Know Your Tarragon – The Herb of the Month

The Herb Society of America Blog

By Maryann Readal

French tarragon in a potIt pays to pay attention to plant labels. Especially in the case of tarragon–especially if you are planning to use tarragon in your cooking. If you are growing tarragon for culinary purposes, be sure the label on the plant or seed that you buy says “French tarragon” or Artemisia dracunculus ‘Sativa’, to be sure. If the label says only “tarragon,” you may be purchasing Russian tarragon, which is not the tarragon you want for your roast chicken or béarnaise sauce. 

Tarragon, Artemisia dracunculus, is The Herb Society of America’s Herb of the Month for March. Read on for more information about the plants we call tarragon.

French tarragon — Artemisia dracunculus ‘Sativa’    

The botanical name for tarragon, Artemisia dracunculus, comes from the Latin word meaning “little dragon” or “snake.” It is thought that the plant was given this name because its roots…

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An Incredible Herb Right Under Our Feet…or Above Our Heads

The Herb Society of America Blog

By Katherine Schlosser

For most of us, our garden tools are cleaned and stored, the holidays have passed, and we have a little more time to simply enjoy what we find in meadows, forests, fields, and even in our own backyards. Lichens can fill a part of the void we may be feeling. Their curious forms and means of growing and spreading, with which many of us are unfamiliar, can fill our minds with the wonders of things we normally pass without notice.

There are more than 5,000 species of lichen and lichen-dependent fungi in North America, with colors ranging from blues, lavender, yellow, red, orange, and gray to many beautiful greens. Color in lichens can depend on whether they are wet or dry. A major paint company even created a color they call Lichen to mimic the natural, earthy beauty of the organism. Perfectly described by Ed Yong in…

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Cloves – A Holiday Spice and Herb of the Month

The Herb Society of America Blog

Botanical print of cloveThe spice that we call cloves comes from the clove tree, Syzygium aromaticum. This evergreen herbal tree is in the Myrtle (Myrtaceae) family and is native to the Molucca Islands in the Pacific Ocean. These islands were once called the Spice Islands and now are a part of Indonesia. 

The tree needs a warm, humid climate, and deep, loamy soil to grow well. It is said that it also needs to see the sea in order to thrive. It does indeed grow well near the coasts of tropical islands. The clove tree can reach a height of 26 – 40 feet and begins to flower when it is about five years old. At 20 years, it is ready to begin harvesting the cloves, which are the unopened flower buds, growing in clusters of 10 – 15 buds. The tree continues to produce cloves for more than 80 years…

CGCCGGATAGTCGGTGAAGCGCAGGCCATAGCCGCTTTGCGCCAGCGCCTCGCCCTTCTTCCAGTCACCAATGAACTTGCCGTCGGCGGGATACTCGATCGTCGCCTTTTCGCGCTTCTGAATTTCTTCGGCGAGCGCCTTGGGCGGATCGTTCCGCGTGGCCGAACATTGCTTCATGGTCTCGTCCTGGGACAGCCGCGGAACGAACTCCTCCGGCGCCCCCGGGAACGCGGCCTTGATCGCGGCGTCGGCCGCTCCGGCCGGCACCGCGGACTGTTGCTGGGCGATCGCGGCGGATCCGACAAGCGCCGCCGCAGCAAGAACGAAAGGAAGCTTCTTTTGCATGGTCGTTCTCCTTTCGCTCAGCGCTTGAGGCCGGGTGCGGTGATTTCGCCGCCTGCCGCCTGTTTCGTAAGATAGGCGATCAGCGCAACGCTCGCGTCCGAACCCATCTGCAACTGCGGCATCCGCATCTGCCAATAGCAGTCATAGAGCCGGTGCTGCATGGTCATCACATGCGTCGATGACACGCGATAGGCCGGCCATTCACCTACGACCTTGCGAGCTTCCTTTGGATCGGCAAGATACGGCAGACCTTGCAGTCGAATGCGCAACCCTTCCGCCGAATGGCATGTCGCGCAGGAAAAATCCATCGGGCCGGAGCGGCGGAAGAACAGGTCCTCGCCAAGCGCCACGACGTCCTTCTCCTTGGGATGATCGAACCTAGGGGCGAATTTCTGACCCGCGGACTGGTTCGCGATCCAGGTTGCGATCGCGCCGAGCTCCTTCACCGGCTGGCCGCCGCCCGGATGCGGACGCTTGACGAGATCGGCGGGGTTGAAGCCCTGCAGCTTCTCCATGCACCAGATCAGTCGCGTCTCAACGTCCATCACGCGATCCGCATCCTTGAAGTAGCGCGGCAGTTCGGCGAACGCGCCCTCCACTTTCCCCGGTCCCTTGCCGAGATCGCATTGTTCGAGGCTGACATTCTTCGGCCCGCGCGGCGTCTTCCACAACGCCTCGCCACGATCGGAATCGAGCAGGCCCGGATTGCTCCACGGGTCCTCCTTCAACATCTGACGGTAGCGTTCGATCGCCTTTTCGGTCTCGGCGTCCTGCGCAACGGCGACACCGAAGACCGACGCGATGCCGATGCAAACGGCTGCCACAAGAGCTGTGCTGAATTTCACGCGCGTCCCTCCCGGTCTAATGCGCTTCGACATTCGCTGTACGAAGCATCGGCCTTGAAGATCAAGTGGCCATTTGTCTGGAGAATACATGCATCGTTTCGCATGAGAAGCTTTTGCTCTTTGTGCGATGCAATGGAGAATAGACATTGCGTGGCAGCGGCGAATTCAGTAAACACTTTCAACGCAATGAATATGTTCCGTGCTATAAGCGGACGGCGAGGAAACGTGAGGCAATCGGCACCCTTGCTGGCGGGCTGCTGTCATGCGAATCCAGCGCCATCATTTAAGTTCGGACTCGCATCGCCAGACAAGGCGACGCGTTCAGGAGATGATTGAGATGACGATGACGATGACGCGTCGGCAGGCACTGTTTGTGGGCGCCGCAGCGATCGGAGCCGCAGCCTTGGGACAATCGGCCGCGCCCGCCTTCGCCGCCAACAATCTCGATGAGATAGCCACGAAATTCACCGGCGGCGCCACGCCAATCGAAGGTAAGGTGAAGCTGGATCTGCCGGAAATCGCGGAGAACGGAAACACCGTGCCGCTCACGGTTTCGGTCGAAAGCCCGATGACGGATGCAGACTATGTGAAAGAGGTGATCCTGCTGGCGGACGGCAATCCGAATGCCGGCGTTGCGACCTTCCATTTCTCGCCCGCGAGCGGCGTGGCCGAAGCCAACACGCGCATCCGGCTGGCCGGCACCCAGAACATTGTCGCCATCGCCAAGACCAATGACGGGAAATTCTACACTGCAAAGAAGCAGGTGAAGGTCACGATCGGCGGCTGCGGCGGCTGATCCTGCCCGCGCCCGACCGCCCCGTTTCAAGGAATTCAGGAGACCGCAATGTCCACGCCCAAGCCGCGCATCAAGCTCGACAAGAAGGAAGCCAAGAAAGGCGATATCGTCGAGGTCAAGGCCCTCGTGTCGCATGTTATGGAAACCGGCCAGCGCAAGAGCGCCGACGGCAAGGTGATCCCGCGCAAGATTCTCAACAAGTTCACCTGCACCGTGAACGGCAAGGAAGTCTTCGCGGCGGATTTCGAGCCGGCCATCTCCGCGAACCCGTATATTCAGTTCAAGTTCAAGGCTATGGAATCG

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A Unique View of an Esteemed Native Plant: Hydrastis canadensis (Goldenseal)

The Herb Society of America Blog

By Katherine Schlosser

“I may here observe, that the disease of cancer is not confined to civilized nations. It is known among our Indians. I am informed that the Cheerake cure it with a plant which is thought to be the Hydrastis Canadensis, one of our fine native dies [dyes].”

                                                                   – Benjamin Smith Barton, 1766-1815

Goldenseal, Hydrastis canadensis, has been known for centuries for its medicinal uses ranging from a gastrointestinal aid, stimulant, tonic, emetic, and febrifuge, to helping with ear and eye complaints, heart problems, liver issues, pulmonary complaints, and more.  

Europeans learned of goldenseal’s value as a medicinal plant not long after arriving in North America. The initial knowledge of its use is often credited…

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Herbs for Holiday Baking

The Herb Society of America Blog

By Peggy Riccio

Pumpkin pie with sage leaves and marigold flowersWhen I think of herbs for Christmas, I always think of the Simon and Garfunkel “Scarborough Fair” song:  “Are you going to Scarborough Fair? Parsley, sage, rosemary, and thyme.” Sure, there is peppermint and plenty of spices, but these herbs seem to be the most popular during the holidays. I think that is because these plants are still green in the garden. In my USDA Hardiness Zone 7 Virginia garden, I can still pick these plants in December to use in the kitchen. My mint plants, always in containers, overwinter well, and I can harvest spearmint and peppermint.

When using these herbs, don’t just think of flavor and cooking. Think of the plant itself, the structure, size, weight, and texture of the branches and leaves. Think of how the stem or leaf can be used to decorate the dish and your table. 

Parsley

Parsley is a biennial…

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Four Thieves Inspire Flu-Fighting Soup

The Herb Society of America Blog

By Beth Schreibman-Gehring, Chairman of Education for The Western Reserve Herb Society unit of The Herb Society